The consequences of all this are huge and undermine LLTNPA’s claim that their involvement has been “without prejudice” to the planning decision and indeed to their wider statutory objectives. Supposing Flamingo Land submits planning proposals which accord with the submission the LLTNPA scored, I cannot see how the LLTNPA could possibly now refuse such an application – even if much better alternatives are obviously available – as to do so would open up the possibility of Flamingo Land suing the Park for all their development costs. Their grounds for this would be that the LLTNPA had already endorsed what they were proposing, through approving their development bid, and that as a consequence they had been led up the garden path.
The converse of this is that it was very much in the interests of Scottish Enterprise to avoid a situation where they appointed a developer and agreed proposals which the LLTNPA then knocked back. It was in their interests therefore to involve the LLTNPA as far as possible and it appears they have done this very successfully. The LLTNPA should have never allowed itself to get into this position and its hands are now very dirty.
What is happening and what needs to happen
Based on experience of how they worked the camping byelaws, there appears a high likelihood that the LLTNPA are now working behind the scenes to win over selective stakeholders to what has already been agreed with Scottish Enterprise before any planning application is made. There has for example been a follow up consultation on how to develop the “cycling hub” proposal. The LLTNPA will then try and present Flamingo Land’s proposals as the only option and one that has sufficient enough support for politicians to be wary of intervening.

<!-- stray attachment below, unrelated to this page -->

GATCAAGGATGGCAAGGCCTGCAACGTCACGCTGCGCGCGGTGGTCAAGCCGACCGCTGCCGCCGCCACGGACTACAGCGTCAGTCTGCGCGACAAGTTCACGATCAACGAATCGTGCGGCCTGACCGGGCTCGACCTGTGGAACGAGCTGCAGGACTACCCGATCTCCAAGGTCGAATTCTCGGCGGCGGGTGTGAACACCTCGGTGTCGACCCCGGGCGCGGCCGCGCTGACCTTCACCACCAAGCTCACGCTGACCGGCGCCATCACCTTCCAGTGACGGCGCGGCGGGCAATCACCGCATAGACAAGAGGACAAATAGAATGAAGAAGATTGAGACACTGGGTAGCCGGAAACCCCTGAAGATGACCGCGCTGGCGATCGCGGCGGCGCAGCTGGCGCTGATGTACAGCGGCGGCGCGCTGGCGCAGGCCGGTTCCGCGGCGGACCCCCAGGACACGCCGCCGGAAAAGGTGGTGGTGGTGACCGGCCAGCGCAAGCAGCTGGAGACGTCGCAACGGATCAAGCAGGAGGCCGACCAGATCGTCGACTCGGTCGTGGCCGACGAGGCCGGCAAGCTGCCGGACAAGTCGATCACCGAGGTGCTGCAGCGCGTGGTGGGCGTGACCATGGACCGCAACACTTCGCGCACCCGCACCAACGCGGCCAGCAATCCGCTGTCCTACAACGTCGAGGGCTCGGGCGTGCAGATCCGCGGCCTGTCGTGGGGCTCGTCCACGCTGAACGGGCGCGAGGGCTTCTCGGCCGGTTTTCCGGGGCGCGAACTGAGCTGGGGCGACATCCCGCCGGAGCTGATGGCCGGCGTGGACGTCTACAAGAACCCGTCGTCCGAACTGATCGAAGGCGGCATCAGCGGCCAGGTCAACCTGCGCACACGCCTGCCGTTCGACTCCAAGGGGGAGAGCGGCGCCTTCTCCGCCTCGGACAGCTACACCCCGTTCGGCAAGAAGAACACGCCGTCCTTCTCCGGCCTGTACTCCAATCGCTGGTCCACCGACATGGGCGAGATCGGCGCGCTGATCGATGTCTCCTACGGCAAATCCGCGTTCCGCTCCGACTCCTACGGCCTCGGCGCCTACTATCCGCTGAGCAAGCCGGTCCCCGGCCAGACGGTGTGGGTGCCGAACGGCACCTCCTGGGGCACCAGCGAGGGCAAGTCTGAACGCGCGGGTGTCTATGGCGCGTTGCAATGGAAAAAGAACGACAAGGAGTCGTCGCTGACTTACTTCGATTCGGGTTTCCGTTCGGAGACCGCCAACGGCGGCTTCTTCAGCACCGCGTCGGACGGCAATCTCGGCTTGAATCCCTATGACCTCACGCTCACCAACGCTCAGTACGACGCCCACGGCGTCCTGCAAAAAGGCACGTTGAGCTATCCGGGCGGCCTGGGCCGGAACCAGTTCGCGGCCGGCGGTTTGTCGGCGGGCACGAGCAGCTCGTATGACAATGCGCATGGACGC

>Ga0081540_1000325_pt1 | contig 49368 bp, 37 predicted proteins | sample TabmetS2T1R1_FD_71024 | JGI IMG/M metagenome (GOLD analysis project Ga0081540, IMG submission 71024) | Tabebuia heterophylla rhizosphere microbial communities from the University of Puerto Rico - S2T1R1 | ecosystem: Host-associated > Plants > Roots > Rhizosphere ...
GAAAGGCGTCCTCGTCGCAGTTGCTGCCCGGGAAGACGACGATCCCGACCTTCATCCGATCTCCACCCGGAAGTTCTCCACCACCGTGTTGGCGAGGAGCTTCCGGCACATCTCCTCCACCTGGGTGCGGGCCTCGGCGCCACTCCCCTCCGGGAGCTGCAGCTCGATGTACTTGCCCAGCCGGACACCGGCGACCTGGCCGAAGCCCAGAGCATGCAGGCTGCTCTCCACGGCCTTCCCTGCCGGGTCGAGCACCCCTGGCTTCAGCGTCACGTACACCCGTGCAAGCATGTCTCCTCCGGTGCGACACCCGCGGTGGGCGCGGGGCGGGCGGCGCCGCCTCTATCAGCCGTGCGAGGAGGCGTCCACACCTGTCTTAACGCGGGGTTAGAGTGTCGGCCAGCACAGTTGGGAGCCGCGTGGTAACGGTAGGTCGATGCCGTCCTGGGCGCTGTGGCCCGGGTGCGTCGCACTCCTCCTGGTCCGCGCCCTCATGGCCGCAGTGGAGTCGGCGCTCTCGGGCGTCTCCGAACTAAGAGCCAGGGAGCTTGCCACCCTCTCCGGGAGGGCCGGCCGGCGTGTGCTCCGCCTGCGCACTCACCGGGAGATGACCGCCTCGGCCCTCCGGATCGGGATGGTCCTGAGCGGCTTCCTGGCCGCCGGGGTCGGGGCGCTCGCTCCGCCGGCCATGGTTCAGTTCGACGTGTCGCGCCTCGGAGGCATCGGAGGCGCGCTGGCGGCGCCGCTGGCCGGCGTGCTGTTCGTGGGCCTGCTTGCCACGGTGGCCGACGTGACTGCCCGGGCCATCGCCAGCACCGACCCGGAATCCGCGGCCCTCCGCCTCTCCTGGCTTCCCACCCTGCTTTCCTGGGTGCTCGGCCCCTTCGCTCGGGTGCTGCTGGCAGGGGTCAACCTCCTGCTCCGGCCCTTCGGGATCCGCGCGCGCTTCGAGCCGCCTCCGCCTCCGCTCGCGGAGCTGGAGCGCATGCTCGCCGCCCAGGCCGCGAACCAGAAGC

I don’t think this should be allowed to happen anywhere, let along in the National Park. Rather:
- The LLTNPA ‘s Board should initiate a transparent review of its staff’s involvement in the process that led to the selection of Flamingo Land as preferred developer for the Riverside site and the implications for it as planning authority
- In order to re-establish public confidence the LLTNPA should commission a proper independent consultation – not the biased charrette which failed to put it and SE’s plans on the table – on the type and intensity of developments that would be appropriate for the West Riverside Site given its in a National Park. Until this happens any further work on developing Flamingo Land’s proposals should be suspended.